You need some independent person to say, 'Well, let's step back and think about this.'
The Clinical Center was the first organization to launch a research ethics consultancy, in 1996, and a handful of academic medical centres followed suit over the next decade. Then, in 2006, the NIH launched the Clinical and Translational Science Award programme to enhance drug development and testing in academic settings, and it led to a rapid expansion of the concept in the United States. According to a survey published last year, by 2010 more than 30 academic institutions had set up research-ethics consultation services. That said, fewer than half of them had fielded calls by researchers seeking advice in the previous year, and just six got more than ten calls1. “In most places, these have not ended up being high-volume activities,” says Steven Joffe, a medical ethicist who led a fairly idle service at Harvard Medical School in Boston, Massachusetts, until moving to the University of Pennsylvania Perelman School of Medicine in Philadelphia in 2013.
Amy Hagopian, a global-health researcher at the University of Washington in Seattle, found herself turning to an ethics consultant for help with a study in Iraq to find out how many people had died as a result of the US-led conflict that began there in 2003. Her team needed to obtain informed consent from participants, but the researchers on the ground in Iraq were concerned that including the University of Washington's name on the consent forms — a requirement for IRB approval — would make it difficult to get the data they needed. “They feared that being associated with American institutions would get them killed”, says Hagopian. “They dug in their heels and refused” to carry the form.
Hagopian wanted to strip the university's name from the consent document, but the IRB insisted that it was an important part of informed consent, which is meant to protect participants, not the investigators. The impasse brought Hagopian and her team to Wilfond. He concluded that it would be ethical to remove mention of the institution, for three main reasons: first, research subjects would also be placed at risk by signing a document linking them to the University of Washington; second, apart from the link to the United States, the research involved minimal risk to the participants; and third, the study would not happen unless the name of the institution was removed.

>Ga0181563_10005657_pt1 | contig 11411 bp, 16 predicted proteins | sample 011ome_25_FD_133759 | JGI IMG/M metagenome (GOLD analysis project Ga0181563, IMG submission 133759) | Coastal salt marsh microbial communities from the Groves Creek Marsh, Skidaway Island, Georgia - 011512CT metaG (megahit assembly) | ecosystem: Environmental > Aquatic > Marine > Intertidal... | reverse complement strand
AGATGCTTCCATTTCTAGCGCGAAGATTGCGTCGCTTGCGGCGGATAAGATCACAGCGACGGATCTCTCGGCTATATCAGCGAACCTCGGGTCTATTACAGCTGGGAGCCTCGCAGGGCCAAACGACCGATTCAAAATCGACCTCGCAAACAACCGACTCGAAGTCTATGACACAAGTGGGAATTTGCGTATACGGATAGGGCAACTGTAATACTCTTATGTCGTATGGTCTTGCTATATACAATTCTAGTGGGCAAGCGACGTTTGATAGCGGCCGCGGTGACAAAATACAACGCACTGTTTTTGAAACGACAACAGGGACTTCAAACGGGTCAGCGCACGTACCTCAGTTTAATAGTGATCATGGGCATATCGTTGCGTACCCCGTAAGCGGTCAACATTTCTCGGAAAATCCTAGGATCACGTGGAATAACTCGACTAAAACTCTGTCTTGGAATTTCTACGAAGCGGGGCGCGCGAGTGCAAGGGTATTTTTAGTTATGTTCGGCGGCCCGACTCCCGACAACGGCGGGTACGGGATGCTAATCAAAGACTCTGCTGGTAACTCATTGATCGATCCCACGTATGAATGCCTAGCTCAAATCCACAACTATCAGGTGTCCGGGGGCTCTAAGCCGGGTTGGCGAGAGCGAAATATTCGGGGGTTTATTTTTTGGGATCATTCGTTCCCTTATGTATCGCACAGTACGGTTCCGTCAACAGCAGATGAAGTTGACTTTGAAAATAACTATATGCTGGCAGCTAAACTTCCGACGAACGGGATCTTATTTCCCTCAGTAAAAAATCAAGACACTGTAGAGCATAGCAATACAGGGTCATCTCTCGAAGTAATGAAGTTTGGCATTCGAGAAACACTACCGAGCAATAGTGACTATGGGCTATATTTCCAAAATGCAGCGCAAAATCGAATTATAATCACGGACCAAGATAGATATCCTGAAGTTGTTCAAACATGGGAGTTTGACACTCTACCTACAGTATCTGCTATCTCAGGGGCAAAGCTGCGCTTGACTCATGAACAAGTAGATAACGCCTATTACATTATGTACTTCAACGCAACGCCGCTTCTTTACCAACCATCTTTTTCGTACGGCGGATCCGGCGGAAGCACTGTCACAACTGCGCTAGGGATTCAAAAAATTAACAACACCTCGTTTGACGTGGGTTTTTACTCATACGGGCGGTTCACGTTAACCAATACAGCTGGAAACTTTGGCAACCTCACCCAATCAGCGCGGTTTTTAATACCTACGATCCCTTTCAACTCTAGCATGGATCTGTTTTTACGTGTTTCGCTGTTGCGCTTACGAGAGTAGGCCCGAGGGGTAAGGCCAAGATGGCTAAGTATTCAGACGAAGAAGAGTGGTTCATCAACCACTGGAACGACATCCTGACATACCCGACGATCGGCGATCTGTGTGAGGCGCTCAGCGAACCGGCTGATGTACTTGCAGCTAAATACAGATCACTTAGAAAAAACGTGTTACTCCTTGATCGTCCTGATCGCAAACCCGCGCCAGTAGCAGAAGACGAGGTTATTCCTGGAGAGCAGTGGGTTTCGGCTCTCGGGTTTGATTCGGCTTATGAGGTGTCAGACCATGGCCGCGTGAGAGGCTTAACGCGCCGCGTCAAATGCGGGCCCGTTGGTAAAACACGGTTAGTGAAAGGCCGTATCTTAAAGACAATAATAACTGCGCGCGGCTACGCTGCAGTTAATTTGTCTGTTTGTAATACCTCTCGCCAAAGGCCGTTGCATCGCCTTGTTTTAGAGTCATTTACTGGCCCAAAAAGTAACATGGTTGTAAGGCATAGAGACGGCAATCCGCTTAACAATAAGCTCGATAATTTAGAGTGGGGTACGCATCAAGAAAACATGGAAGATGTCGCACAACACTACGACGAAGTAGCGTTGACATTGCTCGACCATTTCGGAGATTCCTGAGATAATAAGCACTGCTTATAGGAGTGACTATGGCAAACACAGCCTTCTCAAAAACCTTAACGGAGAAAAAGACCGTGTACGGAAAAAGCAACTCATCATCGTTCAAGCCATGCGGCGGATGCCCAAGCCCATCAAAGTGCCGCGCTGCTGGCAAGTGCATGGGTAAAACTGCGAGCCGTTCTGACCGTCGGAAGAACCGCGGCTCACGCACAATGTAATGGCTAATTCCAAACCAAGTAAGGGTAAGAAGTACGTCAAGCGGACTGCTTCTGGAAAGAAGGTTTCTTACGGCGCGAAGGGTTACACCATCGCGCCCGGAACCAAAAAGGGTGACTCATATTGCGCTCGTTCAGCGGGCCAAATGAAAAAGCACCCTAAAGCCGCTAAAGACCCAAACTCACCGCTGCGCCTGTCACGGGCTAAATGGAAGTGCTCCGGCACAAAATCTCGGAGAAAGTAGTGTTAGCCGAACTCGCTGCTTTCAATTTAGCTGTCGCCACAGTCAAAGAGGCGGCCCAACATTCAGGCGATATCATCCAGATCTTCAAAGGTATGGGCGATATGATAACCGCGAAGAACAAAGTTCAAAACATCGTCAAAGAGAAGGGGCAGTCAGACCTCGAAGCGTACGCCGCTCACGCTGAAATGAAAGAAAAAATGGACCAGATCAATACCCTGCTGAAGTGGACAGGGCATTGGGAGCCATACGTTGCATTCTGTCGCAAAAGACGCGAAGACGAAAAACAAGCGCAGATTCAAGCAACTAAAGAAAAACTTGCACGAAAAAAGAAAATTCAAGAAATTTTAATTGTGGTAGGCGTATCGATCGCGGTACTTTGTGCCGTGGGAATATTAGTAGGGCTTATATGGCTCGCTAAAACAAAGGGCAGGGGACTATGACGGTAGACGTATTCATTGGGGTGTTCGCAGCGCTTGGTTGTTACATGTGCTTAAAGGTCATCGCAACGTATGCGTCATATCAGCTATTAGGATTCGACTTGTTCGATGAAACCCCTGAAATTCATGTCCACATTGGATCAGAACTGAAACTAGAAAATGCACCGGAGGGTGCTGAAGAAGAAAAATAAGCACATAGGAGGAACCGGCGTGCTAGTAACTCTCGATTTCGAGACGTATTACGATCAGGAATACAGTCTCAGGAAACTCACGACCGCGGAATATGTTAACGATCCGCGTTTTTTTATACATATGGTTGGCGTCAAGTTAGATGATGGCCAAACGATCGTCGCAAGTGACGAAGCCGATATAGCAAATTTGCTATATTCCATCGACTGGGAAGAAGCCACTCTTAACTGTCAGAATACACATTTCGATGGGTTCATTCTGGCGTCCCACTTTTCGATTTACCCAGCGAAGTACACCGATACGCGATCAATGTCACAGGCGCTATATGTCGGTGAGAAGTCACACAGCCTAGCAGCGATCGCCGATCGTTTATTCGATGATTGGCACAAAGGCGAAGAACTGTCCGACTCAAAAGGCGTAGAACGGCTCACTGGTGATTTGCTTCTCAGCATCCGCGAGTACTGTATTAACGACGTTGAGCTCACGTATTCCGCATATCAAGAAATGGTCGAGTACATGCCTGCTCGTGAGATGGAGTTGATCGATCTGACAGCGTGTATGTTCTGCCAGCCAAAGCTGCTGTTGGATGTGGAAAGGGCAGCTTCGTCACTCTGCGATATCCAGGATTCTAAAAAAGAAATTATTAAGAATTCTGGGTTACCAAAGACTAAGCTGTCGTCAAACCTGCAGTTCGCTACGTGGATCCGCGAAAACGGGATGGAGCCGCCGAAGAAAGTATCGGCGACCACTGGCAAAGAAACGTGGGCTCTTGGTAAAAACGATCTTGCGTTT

The IRB eventually agreed with Wilfond. The researchers went ahead with the study and found that nearly half a million people had died from causes attributable to the Iraq war between 2003 and 2011 — a figure much greater than most previous estimates2. “We couldn't have done this without him,” Hagopian says of Wilfond.
Of course, bioethicists have been providing advice about research for years, long before the NIH created a formal service. Outside the United States, ethics consultations mostly happen through the regional equivalent of an IRB or take place in casual conversations or 'kerbside consults'. “All in all, it's pretty ad hoc,” says Mark Sheehan, who studies ethics at the Ethox Centre of the University of Oxford, UK.
At some institutions in Canada, ethics advice about research studies can also be sought through the services that help patients and doctors to settle end-of-life decisions and other moral issues in health care. Unlike in the United States, where training programmes in research ethics and clinical ethics are usually separate, in Canada “we all tend to have both kinds of expertise pretty much”, says Ann Heesters, a bioethicist at the Toronto Rehabilitation Institute in Ontario, one of the only Canadian hospitals that publicizes the availability of ethics consultations for researchers. According to Heesters, around one in every seven of her consultations pertains to research.
In Australia, “it's very difficult for researchers to be able to seek advice before they submit the full application” for official ethics review, says Nikola Stepanov, who studies research ethics and law at the University of Queensland in Brisbane. And if a human-research-ethics committee — the Australian equivalent of an IRB — finds ethical problems in a study's protocol, researchers may have trouble finding a formal channel for further guidance.
“We're obviously in the stage that the United States was at before it brought in these ethics consultations,” says Stepanov. “Something more formalized would be very appropriate.”
But not all ethicists agree that a separate service is needed, even within the United States. “If the IRB has the responsibility for ethics review, why are we pulling in someone else?” asks Susan Kornetsky, director of clinical research compliance at Boston Children's Hospital in Massachusetts. Norman Fost, who studies ethical and legal issues in research at the University of Wisconsin–Madison, would rather see bioethics panels folded into the standard IRB structure. Because IRBs are “a toll gate that everybody has to go through”, Fost says, these panels, which would ideally include qualified ethicists, should “look at every single protocol and identify problems that nobody else has yet identified”. Relying on a separate, optional service means that some problems could be missed. “It's the cases they're not getting called about that worry me,” he says.